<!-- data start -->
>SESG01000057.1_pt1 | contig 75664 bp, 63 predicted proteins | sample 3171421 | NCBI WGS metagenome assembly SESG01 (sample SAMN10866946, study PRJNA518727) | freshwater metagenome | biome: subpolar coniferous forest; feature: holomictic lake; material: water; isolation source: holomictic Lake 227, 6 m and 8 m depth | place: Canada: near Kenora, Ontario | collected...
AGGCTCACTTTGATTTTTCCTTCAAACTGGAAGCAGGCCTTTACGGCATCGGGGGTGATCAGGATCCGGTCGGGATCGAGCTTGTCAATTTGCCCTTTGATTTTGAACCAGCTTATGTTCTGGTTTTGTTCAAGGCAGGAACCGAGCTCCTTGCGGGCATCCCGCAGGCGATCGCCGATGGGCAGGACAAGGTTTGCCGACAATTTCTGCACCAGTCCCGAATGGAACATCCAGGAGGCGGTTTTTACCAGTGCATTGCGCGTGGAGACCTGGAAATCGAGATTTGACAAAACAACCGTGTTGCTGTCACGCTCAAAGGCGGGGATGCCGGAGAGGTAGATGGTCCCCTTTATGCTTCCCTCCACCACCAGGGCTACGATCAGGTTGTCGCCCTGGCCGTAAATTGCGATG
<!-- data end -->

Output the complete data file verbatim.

>SESG01000057.1_pt1 | contig 75664 bp, 63 predicted proteins | sample 3171421 | NCBI WGS metagenome assembly SESG01 (sample SAMN10866946, study PRJNA518727) | freshwater metagenome | biome: subpolar coniferous forest; feature: holomictic lake; material: water; isolation source: holomictic Lake 227, 6 m and 8 m depth | place: Canada: near Kenora, Ontario | collected...
AGGCTCACTTTGATTTTTCCTTCAAACTGGAAGCAGGCCTTTACGGCATCGGGGGTGATCAGGATCCGGTCGGGATCGAGCTTGTCAATTTGCCCTTTGATTTTGAACCAGCTTATGTTCTGGTTTTGTTCAAGGCAGGAACCGAGCTCCTTGCGGGCATCCCGCAGGCGATCGCCGATGGGCAGGACAAGGTTTGCCGACAATTTCTGCACCAGTCCCGAATGGAACATCCAGGAGGCGGTTTTTACCAGTGCATTGCGCGTGGAGACCTGGAAATCGAGATTTGACAAAACAACCGTGTTGCTGTCACGCTCAAAGGCGGGGATGCCGGAGAGGTAGATGGTCCCCTTTATGCTTCCCTCCACCACCAGGGCTACGATCAGGTTGTCGCCCTGGCCGTAAATTGCGATG